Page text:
Baking Sure New Wheats Measure Up
Wheat breeders, farmers, millers, and bakers have special problems in
meeting the challenges associated with delivering our daily bread to our dinner
Millers and processors demand varieties developed for specific end uses.
Information needed for every stage of production is available from four
ARS wheat quality laboratories located in
Manhattan, Kansas; Wooster, Ohio; Fargo, North Dakota; and Pullman, Washington.
These laboratories were established to help breeders improve the quality of
wheat varieties grown in their respective regions. The labs were charged with
determining what factors are important to wheat quality and developing reliable
tests for measuring these factors.
Before a new wheat seed is ever made available to growers, the researchers
at these quality labs have thoroughly analyzed the milling and baking quality
of thousands of experimental breeding lines from federal, state, and private
For Bread and BunsHard Winter Wheat
Each year, at the Hard Winter Wheat Quality Laboratory in Manhattan, Kansas,
researchers evaluate about 5,000 hard winter wheat samples from 3 federal
regional breeding nurseries and 18 state and private breeders. Hard winter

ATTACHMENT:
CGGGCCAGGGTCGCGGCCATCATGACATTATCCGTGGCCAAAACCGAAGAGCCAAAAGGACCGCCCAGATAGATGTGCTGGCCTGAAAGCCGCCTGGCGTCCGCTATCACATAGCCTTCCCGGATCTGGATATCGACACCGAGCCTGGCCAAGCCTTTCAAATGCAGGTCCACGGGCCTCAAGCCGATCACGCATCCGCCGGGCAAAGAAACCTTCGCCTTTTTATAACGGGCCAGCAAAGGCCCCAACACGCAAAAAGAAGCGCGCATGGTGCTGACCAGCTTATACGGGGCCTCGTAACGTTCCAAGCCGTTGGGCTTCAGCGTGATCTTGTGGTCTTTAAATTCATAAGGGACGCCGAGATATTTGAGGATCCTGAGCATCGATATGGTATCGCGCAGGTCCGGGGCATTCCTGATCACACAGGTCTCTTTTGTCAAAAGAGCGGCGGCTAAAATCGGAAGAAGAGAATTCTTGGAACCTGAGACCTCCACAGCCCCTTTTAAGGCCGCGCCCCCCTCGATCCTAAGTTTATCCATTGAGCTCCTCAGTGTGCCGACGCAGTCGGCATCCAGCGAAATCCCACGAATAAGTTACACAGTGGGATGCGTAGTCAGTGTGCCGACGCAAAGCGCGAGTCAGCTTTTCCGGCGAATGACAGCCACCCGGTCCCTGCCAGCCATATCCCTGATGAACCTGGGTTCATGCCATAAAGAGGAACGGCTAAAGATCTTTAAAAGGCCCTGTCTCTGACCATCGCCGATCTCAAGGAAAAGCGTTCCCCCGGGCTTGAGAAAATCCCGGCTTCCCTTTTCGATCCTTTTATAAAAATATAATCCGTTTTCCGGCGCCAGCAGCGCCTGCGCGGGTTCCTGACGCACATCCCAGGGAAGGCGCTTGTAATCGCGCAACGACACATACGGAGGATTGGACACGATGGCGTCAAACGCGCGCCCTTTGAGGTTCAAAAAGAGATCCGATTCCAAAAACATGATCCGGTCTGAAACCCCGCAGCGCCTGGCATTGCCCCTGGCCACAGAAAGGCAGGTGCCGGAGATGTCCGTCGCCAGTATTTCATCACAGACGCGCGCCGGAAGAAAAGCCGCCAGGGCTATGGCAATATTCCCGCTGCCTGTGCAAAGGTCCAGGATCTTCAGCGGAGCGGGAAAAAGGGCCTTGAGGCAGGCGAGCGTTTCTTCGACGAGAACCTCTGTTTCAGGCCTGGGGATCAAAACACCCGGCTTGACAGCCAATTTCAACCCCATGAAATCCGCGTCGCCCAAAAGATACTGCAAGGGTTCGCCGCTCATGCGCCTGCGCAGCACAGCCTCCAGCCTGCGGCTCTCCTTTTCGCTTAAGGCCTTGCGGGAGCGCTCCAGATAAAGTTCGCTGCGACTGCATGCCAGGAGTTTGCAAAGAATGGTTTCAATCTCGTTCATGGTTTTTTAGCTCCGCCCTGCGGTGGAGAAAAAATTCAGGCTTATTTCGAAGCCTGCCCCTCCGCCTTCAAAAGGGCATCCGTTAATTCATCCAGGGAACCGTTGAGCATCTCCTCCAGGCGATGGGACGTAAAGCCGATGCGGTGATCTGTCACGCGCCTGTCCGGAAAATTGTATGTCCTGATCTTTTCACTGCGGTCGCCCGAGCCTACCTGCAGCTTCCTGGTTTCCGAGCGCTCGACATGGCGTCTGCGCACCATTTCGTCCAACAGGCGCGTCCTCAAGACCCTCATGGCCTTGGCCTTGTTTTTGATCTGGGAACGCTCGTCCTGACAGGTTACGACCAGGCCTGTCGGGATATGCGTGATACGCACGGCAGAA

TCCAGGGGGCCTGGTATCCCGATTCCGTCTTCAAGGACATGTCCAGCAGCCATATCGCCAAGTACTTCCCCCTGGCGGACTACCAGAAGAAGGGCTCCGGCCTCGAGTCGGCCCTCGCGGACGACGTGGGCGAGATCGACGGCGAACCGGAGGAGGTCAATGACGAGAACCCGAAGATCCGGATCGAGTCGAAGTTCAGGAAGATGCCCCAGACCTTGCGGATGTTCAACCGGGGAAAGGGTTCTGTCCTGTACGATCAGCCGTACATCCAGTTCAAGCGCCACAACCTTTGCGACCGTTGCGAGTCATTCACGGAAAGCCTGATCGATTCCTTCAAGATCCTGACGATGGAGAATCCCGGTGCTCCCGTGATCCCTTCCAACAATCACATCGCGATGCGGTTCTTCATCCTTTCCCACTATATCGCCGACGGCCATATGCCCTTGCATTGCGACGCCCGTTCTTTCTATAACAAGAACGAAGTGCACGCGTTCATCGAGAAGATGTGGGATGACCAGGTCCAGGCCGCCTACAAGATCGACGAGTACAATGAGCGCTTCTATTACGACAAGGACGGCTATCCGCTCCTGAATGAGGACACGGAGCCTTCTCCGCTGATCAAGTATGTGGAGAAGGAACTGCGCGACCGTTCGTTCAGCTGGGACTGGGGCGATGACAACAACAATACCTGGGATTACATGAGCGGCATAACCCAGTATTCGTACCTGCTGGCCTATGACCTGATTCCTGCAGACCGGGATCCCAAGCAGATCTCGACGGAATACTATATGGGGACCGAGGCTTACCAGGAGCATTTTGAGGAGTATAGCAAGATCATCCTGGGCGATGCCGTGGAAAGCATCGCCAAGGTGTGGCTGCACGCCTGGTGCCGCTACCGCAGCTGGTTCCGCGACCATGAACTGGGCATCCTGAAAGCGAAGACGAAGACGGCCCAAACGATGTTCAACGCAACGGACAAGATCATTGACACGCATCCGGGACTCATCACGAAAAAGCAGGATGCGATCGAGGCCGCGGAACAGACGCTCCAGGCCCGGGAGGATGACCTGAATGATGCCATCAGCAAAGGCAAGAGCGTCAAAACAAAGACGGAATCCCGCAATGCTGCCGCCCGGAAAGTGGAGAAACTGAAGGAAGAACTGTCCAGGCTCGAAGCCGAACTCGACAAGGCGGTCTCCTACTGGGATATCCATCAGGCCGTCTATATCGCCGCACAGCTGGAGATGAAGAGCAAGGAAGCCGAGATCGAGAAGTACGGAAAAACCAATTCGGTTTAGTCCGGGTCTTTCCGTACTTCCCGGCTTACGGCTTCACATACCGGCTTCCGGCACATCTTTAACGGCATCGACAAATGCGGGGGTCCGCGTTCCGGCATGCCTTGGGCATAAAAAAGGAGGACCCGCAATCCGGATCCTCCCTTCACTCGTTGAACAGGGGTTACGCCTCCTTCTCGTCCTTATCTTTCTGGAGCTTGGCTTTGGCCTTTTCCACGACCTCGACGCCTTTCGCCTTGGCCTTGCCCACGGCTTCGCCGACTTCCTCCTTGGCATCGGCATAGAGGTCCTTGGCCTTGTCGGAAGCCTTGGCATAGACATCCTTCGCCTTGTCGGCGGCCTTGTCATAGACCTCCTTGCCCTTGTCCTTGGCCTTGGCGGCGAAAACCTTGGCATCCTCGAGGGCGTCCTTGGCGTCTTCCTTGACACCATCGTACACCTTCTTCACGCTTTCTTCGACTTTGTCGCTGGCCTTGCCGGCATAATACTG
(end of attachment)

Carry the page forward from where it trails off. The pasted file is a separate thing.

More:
wheat is used to make white pan bread and hot dog and hamburger buns.
To obtain accurate information, the Manhattan researchers have adapted two
powerful analytical tools: near-infrared reflectance and single-kernel wheat
The quality of pasta made from semolina--the purified middlings of milled durum
wheat--is an important consideration in breeding new varieties. To evaluate the
semolina, physical science technician Jadene Wear extrudes spaghetti, which
will be dried and test-cooked.
The data on protein, moisture, and ash from these predictive measurements
and from biochemical analyses help ARS food technologist Bradford W. Seabourn
and chemist Okkyung Kim Chung develop end-use quality prediction equations. The
analyses show the relative quantity and composition of proteins, lipids,
enzymes, and starches in many wheat lines so that scientists can see how these
differ and how the differences between varieties are related to the differences
in end-use quality.
In 1998, Seabourn, Chung, and South Dakota State University researchers
developed a relational database now available to breeders through the World
Wide Web. Instead of poring through a thick publication, breeders can opt for a
user-friendly computer file to zero-in on a wheat line's major deficiencies and
rank each line based on its milling and baking qualities.
Because protein plays a major role in the quality of bread each wheat
variety produces, ARS chemist George L. Lookhart has adapted capillary
electrophoresis to quickly identify protein patterns as genetic fingerprints.
These can be used to distinguish between varieties and to predict end-use
Lookhart also developed a fast method for measuring the amount of insoluble